It’s a National Historic Mechanical Engineering Landmark for its technical innovations. Among them are central AC, double pane windows and an aluminum facade. The aluminum facade would later be used in other Midcentury skyscrapers like the Alcoa Building in Pittsburgh while the greenish glass would be a signature element in landmarks such as Lever House in New York and the Inland Steel Building in Chicago.

For the most part, the building has been sensitively modified, mostly to the entrances. Despite the apparent uniformity of the facade, the 6th Avenue and Stark St. elevations are slightly different. The window panes are subdivided into three sections along Stark, two along 6th. Subtle colors keep the facade lively, while the skin of the building is nearly smooth, as no section protrudes out more than 7/8″.


Commonwealth (Equitable) Building, 1948.



Poets Row, Denver, Colorado

I came across this very nifty corner of Denver as I was wandering around the city last weekend, taking advantage of the holiday weekend and balmy 70 F temperatures. Normally I just change planes in the airport, but this time I spent a day exploring downtown and the neighborhoods northeast and southeast.

Poets Row refers to a National Register-listed block of apartment buildings directly south of the State Capitol, on Sherman Street between 10th and 11th. These were mostly built in the 1930s and 1940s and together they form a harmonious group of Art Deco, Moderne, and International Style structures that have seen new life as residents have returned to the central city over the past 20 years. They’re named after famous writers, not really poets. The buildings are nothing fancy or luxurious, but are notable for being an intact row of apartments that gives a glimpse into city living 70 years ago. Aside from the view of the skyscrapers downtown, this is a virtually unchanged streetscape, and a wonder that it survived all these years without being torn down or otherwise defaced.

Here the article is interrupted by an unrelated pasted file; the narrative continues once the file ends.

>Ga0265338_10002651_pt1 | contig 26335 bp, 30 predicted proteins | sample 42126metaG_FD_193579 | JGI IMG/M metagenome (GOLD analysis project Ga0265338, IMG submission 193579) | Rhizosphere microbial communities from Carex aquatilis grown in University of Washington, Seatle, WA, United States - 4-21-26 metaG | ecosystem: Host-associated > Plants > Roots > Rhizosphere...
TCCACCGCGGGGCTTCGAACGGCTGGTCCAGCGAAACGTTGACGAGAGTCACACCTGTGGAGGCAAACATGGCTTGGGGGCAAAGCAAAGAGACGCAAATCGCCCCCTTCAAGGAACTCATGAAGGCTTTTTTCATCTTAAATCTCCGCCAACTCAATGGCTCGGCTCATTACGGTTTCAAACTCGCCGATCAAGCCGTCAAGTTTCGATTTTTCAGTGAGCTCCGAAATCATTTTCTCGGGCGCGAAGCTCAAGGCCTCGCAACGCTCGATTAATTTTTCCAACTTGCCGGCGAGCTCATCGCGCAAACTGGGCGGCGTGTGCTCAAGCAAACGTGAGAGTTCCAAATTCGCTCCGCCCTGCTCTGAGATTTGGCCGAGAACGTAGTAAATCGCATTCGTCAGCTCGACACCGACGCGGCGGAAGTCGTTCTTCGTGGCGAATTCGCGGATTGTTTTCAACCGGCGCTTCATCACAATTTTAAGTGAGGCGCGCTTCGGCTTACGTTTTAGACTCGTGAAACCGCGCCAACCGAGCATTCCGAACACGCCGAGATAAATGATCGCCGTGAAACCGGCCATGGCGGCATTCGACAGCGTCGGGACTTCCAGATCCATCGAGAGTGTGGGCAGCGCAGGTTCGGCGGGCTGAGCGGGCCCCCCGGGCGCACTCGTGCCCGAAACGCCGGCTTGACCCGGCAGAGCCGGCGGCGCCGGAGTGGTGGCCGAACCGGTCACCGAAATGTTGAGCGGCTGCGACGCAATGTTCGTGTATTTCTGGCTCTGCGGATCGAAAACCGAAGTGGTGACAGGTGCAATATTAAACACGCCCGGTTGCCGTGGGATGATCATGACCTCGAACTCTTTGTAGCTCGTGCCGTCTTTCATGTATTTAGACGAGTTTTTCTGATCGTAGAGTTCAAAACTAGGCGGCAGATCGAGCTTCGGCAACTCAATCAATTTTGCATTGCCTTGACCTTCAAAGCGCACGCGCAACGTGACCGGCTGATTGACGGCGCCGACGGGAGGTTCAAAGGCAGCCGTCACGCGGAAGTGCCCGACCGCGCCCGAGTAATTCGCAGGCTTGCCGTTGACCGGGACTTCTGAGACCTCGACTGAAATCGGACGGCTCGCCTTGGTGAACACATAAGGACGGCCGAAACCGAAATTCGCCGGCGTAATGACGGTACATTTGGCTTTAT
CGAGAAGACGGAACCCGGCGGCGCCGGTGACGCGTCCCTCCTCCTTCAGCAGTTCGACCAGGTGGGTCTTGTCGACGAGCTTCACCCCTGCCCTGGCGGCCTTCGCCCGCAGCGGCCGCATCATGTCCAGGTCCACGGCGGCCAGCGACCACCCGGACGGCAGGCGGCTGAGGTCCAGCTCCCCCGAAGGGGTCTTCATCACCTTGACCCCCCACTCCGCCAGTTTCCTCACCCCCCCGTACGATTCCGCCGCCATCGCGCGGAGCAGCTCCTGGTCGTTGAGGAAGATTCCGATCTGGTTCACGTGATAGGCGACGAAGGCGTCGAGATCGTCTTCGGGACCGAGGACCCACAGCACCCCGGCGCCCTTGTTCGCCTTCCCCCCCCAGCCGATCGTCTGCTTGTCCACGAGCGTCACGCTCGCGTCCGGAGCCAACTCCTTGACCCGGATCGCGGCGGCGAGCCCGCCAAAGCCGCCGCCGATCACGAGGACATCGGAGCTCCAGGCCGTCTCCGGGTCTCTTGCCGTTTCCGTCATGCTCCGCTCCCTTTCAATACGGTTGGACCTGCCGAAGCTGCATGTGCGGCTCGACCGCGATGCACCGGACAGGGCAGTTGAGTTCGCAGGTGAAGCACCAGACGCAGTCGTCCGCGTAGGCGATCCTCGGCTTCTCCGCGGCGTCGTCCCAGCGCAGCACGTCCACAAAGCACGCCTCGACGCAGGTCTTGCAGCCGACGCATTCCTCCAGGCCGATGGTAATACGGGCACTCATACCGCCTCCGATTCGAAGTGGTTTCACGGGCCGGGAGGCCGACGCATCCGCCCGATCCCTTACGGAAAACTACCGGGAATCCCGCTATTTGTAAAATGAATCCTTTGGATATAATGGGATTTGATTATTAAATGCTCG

Downhill, a couple blocks away, are the distinctive buildings of the Denver Art Museum- the Daniel Liebeskind building is the most recognized, but I have to say that the fortress-like Gio Ponti structure (1971) really caught my attention. This is Ponti’s only US design, and I haven’t decided whether I love it or hate it. I don’t think it really fits the location so close to the Capitol and City Hall, and it’s an unavoidable structure that barely resembles a museum. I thought it was a jail, like the one in downtown Chicago.

Mark Twain Apartments

Thomas Carlyle Apartments

Dorset House, understated International / Moderne style

Denver Art Museum, Gio Ponti (1971)

Christ Church Lutheran, Minneapolis

So everyone is familiar in some way with Eero Saarinen, as his structures are ingrained into the American built environment. His Gateway Arch became the instant symbol of St. Louis upon its completion in the 1960s, and chances are that you have changed planes at Dulles Airport or JFK Airport.